|Rainbow Cove at the Pictured Rocks Natl Lakeshore in Munising, Mi|
|Red rock outcrop in Marquette, MI|
|Slag beach at the mining ghost town in Fayette, MI|
It should seem easy enough, but taking a quick shot of some pretty scenery doesn't always lead to a pretty photo. You'll want to keep an eye on a few key items to get a great shot. Watch your horizon; nothing ruins a great photo like a slanted horizon. This can be fixed in post-processing depending on your software but it's so much easier to get it right the first time. Turn on your camera display's grid lines (usually an option in the menu) to help you line up your shot. Consult your manual if you don't know how.
|Limestone cliff and old pilings at Fayette, MI|
|A hike in the woods, Hunter Point Park in Copper Harbor, MI|
Pick a focal point. Look for something interesting to focus your camera on. Use leading lines, a tree, rock outcrop or other interesting feature to draw your viewer's attention and make them feel like they are there with you. Try capturing a sense of movement if you can: waves on the beach, wind in the trees etc. You can also create an interesting focal point by using creative angles. Take a photo looking straight up a cliff face, from a high vantage point, or from the side. Be creative!
|Golden light at sunset on top of Brockway Mtn in Copper Harbor, MI|
|Trail to the beach in Escanaba, MI|
This isn't listed in the Picaboo tutorial but keep in mind your time of day. Early morning and evening give softer lighting and create a more "dreamy" look. Bright, direct sunlight gives crisp angles and dramatic shadowing. The best midday lighting is on a partly cloudy day, when the clouds act as a natural light diffuser.
|Drop of dew on water lettuce|
For week 32, Picaboo had a tutorial on resizing your photos to look better on Facebook and also had a challenge of showing size in your photos. My photo above was featured in Picaboo's Blog featuring the best of the week!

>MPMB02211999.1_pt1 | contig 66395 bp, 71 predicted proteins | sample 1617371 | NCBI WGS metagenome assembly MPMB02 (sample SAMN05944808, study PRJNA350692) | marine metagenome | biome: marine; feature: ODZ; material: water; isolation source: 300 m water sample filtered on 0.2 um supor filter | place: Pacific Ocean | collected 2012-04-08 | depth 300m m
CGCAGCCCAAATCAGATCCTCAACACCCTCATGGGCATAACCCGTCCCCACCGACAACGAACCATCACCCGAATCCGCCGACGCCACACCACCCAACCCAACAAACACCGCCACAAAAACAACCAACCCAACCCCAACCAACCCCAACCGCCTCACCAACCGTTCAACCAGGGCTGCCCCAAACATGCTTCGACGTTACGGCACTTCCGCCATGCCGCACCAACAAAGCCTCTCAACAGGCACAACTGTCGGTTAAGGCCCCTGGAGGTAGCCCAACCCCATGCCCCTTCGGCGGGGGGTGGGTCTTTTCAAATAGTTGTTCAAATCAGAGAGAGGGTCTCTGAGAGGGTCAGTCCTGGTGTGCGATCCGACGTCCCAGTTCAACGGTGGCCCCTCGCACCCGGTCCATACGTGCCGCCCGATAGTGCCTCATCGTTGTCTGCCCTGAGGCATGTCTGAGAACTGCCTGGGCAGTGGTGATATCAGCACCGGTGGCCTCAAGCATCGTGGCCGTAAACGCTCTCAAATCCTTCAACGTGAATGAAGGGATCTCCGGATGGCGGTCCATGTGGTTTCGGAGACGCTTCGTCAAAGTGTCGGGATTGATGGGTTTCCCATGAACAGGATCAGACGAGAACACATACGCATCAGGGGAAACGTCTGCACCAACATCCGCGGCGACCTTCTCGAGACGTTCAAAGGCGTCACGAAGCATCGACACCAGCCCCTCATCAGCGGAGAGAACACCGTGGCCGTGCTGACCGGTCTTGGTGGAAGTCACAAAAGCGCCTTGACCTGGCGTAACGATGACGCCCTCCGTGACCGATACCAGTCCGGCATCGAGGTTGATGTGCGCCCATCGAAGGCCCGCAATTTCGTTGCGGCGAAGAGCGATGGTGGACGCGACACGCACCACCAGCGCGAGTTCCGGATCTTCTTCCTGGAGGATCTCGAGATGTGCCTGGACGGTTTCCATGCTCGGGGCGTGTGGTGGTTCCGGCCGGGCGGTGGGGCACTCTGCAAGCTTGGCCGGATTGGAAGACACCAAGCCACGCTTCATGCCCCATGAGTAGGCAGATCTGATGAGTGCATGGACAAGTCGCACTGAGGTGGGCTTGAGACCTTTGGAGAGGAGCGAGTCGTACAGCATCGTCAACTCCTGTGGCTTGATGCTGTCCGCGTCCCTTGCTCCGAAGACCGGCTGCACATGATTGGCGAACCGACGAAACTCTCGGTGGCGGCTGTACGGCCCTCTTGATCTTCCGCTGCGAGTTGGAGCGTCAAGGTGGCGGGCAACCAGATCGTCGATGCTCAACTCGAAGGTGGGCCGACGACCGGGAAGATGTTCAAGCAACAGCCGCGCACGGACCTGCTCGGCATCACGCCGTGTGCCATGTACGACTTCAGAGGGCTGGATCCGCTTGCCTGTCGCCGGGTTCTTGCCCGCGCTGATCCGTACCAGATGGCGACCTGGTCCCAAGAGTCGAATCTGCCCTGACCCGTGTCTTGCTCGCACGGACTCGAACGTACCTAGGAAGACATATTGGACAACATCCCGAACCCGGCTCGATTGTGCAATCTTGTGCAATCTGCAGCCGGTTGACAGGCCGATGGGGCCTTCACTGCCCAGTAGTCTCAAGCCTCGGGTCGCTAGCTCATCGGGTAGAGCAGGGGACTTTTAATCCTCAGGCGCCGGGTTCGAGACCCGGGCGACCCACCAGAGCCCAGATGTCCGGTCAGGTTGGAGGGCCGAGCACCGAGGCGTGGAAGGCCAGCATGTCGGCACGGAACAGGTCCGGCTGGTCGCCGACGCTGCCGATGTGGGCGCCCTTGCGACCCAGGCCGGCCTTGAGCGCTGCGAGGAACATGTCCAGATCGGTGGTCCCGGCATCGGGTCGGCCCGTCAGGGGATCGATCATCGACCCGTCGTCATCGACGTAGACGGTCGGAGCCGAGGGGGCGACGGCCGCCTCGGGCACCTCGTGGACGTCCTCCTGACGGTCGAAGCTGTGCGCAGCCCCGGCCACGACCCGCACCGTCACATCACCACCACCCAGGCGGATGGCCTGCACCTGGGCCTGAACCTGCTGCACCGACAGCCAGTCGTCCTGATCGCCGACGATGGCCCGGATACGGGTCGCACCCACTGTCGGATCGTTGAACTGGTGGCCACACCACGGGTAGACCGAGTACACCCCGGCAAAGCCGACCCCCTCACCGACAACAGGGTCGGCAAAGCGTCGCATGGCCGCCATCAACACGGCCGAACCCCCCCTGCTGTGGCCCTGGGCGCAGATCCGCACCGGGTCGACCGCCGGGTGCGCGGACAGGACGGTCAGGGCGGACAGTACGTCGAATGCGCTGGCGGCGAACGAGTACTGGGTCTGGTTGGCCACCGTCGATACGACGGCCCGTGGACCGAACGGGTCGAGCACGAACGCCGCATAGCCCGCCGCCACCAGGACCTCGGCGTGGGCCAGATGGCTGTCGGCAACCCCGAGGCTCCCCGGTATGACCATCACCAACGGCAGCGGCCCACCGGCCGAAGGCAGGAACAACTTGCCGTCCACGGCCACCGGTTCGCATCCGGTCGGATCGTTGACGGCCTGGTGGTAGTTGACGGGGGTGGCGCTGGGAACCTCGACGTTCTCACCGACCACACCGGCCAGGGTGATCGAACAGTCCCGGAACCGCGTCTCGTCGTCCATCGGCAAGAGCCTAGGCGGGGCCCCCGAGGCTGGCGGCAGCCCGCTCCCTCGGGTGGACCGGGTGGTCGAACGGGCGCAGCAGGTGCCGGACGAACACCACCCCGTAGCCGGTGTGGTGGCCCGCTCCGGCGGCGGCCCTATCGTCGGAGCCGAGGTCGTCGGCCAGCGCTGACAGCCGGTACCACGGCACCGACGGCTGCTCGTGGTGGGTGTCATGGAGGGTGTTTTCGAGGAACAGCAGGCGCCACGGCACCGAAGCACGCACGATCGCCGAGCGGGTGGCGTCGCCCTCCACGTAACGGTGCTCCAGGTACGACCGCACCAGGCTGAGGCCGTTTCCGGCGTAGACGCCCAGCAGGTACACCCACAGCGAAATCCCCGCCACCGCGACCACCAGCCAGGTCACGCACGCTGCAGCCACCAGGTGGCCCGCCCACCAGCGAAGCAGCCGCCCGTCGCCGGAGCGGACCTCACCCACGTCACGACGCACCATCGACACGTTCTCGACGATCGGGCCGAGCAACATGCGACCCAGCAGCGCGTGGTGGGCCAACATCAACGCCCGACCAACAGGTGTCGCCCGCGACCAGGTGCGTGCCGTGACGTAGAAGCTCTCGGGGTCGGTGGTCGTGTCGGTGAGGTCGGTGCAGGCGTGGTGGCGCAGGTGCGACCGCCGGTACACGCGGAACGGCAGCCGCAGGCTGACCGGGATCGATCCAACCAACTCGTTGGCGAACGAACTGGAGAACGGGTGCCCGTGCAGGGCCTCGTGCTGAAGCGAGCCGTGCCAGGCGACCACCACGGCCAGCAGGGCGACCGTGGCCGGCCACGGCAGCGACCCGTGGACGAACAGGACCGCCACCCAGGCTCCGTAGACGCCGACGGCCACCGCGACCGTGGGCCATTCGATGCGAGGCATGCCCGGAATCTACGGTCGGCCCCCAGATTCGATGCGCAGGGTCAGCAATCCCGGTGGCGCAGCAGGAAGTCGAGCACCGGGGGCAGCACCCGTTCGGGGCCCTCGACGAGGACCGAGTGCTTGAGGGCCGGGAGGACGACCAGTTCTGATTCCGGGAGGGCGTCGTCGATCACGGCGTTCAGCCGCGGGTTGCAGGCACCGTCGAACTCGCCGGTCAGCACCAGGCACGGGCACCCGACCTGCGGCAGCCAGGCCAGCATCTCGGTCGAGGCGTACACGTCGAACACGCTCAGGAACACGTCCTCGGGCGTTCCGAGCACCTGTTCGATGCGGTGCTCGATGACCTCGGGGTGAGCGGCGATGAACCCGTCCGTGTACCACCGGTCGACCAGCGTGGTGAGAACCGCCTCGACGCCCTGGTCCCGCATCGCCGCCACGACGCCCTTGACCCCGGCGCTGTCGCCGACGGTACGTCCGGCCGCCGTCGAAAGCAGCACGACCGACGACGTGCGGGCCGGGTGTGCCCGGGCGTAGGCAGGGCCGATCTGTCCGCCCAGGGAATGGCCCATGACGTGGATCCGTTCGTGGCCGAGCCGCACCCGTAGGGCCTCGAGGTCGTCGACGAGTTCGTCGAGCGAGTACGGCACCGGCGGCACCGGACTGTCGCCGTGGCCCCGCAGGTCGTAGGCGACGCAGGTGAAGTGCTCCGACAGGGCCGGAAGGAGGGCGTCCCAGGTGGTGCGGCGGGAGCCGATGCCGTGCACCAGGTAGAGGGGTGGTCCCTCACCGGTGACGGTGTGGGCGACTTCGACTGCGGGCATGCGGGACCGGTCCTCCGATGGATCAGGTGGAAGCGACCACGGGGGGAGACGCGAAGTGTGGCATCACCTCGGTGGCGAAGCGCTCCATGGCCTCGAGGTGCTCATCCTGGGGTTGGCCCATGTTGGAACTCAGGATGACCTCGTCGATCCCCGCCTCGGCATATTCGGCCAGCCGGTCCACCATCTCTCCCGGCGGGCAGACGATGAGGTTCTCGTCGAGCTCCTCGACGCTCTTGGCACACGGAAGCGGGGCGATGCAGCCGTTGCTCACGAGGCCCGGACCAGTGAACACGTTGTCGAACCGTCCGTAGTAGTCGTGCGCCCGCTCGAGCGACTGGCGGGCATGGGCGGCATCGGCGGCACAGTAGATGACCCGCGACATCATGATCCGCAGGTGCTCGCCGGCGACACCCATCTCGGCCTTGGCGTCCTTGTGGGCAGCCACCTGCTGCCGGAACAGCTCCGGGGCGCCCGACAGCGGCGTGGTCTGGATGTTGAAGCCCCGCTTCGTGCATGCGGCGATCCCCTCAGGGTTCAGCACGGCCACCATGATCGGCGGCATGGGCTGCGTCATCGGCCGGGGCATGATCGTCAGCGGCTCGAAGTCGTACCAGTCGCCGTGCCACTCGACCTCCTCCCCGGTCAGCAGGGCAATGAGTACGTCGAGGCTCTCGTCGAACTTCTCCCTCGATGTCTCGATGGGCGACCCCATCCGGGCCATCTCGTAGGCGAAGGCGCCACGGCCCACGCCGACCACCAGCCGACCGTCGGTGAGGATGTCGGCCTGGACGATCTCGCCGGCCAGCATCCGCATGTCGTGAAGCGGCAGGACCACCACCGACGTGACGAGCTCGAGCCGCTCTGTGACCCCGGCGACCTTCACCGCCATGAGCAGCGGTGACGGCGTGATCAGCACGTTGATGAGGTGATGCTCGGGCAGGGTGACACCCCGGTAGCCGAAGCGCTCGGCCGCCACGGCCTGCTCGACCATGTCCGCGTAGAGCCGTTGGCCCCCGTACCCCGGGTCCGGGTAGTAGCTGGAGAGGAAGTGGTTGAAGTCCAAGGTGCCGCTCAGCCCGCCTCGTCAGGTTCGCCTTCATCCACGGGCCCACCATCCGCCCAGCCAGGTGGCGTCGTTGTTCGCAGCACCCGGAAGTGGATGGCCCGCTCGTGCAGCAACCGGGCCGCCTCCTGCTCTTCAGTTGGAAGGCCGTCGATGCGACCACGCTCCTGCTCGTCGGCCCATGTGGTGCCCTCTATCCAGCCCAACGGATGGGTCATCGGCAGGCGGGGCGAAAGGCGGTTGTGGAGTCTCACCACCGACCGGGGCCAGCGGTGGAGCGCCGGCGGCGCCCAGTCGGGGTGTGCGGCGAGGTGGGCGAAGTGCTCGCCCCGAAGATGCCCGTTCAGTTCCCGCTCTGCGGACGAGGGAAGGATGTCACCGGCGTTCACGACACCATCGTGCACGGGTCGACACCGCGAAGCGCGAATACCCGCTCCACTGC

|We went to Mackinac Island and I loved taking photos of all the horses!|
|An exotic Red Postman butterfly at Mackinac Island's Butterfly House.|
I don't really have a tutorial to go over with you since resizing your photos specifically for Facebook has nothing to do with photography in my opinion. As for showing size, you really can interpret that however you wish and I know not all my photos this week show it. My favorite way is through macro photography. I love making tiny details larger than life (such as the tiny drop of dew). If your camera has a macro setting, it will be a flower icon on a button. If you have a dSLR, you need a macro lens depending on how close you want to get.
|Busy bee on a purple cone flower|
|I needed a lot of patience and good timing for this flitting dragonfly!|
You can also show size using dramatic perspective. Make a tree or other tall object look gigantic by taking a photo close to the trunk and look up or there's your classic "look I'm holding up a mountain" pose that you see in family vacation photos. Have fun with it!
|Another busy bee this time on my sedum flowers|
|I have no idea what this flower is but it's gorgeous!|